A conjugated linoleic acid-enriched beef diet attenuates lipopolysaccharide-induced inflammation in mice in part through PPARgamma-mediated suppression of toll-like receptor 4.
ABSTRACT Conjugated linoleic acid (CLA) is a PUFA found in beef and dairy products that has immunoregulatory properties. The level of CLA in beef can be enhanced by feeding cattle fresh grass rather than concentrates. This study determined the effect of feeding a high-CLA beef diet on inflammation in an in vivo model of septic shock. Mice were fed a high-CLA beef (4.3% total fatty acid composition) or low-CLA beef diet (0.84% total fatty acid composition) for 6 wk. Lipopolysaccharide (LPS; 3 microg) or sterile PBS was injected i.v. and serum was harvested 6 h after injection. Serum interleukin (IL)-1beta, IL-12p70, IL-12p40, and interferon-gamma concentrations were significantly reduced in response to the LPS challenge in the high-CLA beef diet group. Bone marrow-derived dendritic cells (BMDC) from the high-CLA beef diet group had significantly less IL-12 and more IL-10 in response to ex vivo LPS stimulation. Furthermore, toll-like receptor 4 (TLR4) and CD14 protein and mRNA expression on BMDC was significantly attenuated in the high-CLA compared with the low-CLA beef diet group. Complimentary in vitro experiments to determine the specificity of the effect showed that synthetic cis9, trans11-CLA suppressed surface expression of CD14 and TLR4 on BMDC. Treatment with the PPARgamma inhibitor GW9662 partially reversed TLR4 expression in immature BMDC. The results of this study demonstrate that feeding a diet enriched in high-beef CLA exerts profound antiinflammatory effects in vivo within the context of LPS-induced sepsis. In addition, downregulation of BMDC TLR4 is mediated through induction of PPARgamma.
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ABSTRACT: Modern nutritional science has been helped by a number of disciplines of a molecular nature including nutrigenomics, transcriptomics, proteomics and metabolomics. Together, these disciplines will make possible to find the nutritional footprint more appropriate for a given population, ethnic group, race, or more specifically to generate a personalized diet, according to the genetics and/or the phenotype of individuals. The expression of genes (transcriptomics) involves the synthesis of a few thousand of proteins (proteomics), which determine the phenotype of the individual producing a number of metabolites (metabolomics) that could be detected in different fluids of the body, but which also represent the work of a whole organization in homeostasis or outside it. No doubt, as the components of food affects the sequence transcriptomics, proteomics and metabolomics, the study of these disciplines is a research field that may allow us to have a comprehensive database that constitutes the fingerprint of nutrition. The objective of this article is to review some of the important aspects of how nutrients are involved in nutrigenomics.Revista Chilena de Nutricion 03/2012; 39(1):71-85.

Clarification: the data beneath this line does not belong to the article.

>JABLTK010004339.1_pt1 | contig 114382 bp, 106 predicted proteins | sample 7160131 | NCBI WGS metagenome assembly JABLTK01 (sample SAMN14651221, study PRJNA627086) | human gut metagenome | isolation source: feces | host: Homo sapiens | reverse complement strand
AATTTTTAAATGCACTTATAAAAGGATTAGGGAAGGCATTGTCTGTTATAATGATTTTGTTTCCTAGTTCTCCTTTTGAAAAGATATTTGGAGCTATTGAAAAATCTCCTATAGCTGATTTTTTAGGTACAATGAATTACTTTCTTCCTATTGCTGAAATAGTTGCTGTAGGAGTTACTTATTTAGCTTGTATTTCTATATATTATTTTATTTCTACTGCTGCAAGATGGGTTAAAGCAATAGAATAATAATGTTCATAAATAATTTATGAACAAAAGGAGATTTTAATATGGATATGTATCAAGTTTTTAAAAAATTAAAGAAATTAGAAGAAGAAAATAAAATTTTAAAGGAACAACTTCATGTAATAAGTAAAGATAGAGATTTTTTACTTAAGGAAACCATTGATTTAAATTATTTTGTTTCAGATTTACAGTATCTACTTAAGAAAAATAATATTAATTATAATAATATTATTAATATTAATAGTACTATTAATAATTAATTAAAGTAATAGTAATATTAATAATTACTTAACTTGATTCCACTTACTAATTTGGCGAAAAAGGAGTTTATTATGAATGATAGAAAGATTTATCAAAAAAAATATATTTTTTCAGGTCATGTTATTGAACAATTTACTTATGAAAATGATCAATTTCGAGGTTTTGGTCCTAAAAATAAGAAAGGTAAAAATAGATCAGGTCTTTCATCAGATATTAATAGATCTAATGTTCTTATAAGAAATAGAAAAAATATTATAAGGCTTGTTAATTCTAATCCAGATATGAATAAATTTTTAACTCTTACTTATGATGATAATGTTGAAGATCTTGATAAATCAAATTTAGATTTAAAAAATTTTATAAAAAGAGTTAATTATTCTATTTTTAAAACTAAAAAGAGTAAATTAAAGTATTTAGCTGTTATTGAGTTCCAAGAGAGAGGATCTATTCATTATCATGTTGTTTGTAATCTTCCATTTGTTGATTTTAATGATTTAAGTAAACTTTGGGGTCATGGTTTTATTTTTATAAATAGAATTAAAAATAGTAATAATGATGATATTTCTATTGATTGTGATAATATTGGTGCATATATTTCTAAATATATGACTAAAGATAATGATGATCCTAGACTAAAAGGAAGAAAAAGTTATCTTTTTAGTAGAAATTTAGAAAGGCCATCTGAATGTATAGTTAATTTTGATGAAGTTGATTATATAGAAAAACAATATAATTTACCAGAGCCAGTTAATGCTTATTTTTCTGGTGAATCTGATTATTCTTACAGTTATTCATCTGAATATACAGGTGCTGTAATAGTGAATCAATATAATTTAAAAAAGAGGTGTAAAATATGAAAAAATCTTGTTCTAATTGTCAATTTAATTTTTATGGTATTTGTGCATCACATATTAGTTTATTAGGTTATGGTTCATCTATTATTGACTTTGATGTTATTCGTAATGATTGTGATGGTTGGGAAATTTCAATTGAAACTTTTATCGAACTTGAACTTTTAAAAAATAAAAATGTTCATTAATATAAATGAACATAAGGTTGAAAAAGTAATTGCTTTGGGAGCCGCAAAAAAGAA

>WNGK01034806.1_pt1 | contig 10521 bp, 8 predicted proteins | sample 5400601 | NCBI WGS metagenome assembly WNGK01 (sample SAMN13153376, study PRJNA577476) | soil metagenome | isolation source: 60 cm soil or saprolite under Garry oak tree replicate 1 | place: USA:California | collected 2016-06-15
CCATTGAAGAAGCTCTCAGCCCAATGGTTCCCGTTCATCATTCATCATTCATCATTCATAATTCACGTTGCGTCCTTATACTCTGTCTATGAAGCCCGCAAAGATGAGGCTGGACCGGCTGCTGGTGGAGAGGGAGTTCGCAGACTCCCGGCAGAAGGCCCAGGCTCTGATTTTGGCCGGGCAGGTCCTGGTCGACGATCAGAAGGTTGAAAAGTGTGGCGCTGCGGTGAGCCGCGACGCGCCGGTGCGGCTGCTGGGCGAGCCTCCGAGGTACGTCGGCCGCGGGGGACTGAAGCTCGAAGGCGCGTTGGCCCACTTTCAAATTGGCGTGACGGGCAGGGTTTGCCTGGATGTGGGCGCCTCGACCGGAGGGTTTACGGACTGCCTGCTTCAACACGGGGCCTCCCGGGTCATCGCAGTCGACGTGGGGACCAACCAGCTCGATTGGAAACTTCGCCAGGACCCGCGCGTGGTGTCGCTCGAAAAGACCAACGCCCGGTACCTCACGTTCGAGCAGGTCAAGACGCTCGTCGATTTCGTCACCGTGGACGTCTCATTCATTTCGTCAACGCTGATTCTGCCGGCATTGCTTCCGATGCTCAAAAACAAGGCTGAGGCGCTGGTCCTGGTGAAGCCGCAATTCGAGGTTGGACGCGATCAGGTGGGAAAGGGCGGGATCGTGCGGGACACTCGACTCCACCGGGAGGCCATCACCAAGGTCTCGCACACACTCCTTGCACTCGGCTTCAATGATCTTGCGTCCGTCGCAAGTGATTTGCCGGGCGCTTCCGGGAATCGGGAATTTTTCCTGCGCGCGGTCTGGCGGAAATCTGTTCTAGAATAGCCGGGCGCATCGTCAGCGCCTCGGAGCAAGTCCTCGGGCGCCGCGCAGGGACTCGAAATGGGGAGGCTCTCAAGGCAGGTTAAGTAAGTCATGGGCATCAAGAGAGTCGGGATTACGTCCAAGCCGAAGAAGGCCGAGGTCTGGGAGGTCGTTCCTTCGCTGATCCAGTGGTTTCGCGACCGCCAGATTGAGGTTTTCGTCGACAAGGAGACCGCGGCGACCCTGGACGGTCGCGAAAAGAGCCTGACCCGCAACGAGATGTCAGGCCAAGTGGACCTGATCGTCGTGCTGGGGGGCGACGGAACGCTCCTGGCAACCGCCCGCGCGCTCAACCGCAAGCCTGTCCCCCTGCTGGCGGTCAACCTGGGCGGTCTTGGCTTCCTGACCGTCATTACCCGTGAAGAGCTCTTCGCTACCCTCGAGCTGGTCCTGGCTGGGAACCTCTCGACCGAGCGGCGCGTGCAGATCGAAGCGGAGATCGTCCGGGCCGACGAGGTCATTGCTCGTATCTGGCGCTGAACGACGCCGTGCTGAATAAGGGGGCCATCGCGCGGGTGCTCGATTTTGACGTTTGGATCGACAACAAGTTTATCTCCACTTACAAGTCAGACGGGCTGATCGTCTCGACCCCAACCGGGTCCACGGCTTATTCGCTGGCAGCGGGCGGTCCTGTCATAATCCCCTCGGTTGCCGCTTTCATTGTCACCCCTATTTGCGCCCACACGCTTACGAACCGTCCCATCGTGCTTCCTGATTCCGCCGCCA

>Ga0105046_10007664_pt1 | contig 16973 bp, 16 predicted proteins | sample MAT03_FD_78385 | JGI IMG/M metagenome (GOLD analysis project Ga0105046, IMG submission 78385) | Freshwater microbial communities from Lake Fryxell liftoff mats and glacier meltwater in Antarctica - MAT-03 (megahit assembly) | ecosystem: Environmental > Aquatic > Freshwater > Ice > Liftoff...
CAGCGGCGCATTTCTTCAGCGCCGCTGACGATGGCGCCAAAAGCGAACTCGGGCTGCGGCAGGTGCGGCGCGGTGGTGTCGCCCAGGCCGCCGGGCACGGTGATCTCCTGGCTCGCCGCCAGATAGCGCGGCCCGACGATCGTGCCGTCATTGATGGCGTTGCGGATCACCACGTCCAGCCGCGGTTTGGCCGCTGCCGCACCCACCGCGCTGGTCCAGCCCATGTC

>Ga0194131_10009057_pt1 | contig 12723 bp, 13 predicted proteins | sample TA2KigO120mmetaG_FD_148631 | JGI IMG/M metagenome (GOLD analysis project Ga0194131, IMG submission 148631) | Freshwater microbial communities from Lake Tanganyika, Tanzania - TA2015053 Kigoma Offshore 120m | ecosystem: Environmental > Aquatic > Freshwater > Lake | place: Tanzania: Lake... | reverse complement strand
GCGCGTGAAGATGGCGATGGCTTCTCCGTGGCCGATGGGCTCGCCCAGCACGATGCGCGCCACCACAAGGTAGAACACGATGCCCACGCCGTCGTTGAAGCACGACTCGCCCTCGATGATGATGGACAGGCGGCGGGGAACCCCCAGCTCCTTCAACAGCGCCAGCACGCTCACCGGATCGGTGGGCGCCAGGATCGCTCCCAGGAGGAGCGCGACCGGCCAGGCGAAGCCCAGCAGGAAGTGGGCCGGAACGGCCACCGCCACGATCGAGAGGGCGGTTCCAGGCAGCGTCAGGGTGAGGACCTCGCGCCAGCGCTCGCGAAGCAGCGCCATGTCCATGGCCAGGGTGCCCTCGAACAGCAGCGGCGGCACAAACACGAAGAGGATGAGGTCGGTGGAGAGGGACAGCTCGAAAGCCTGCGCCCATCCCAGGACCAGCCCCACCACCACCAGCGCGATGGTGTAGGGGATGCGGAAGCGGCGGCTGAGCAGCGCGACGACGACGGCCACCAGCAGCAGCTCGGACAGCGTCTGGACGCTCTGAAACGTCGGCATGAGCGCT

- Cytokine 01/1996; · 2.87 Impact Factor
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ABSTRACT: Interest in probiotic bacteria, in the context of health and disease, is increasing and gathering scientific evidence, as is reflected by their growing utilization in food and pharma industry. As a consequence, a lot of research effort over the past few years has been dedicated to discern the molecular mechanisms responsible for their purported attributes. Remarkably, whereas the traditional probiotic concept assumes that bacteria must be alive during their administration in order to exert health promoting effects, evidence is being accumulated that supports defined bacterial secreted molecules and/or isolated surface components mediating attributed cross-talk dialogue between the host and the probiotic cells. Indeed, administration of the isolated bacterial-derived metabolites or molecules may be sufficient to promote the desired effects and may represent a promising safer alternative in inflammatory disorders. Here we summarise the current knowledge of molecular effectors of probiotic bacteria that have been involved in mediating their effects.This article is protected by copyright. All rights reserved.FEMS Microbiology Letters 08/2014; · 2.72 Impact Factor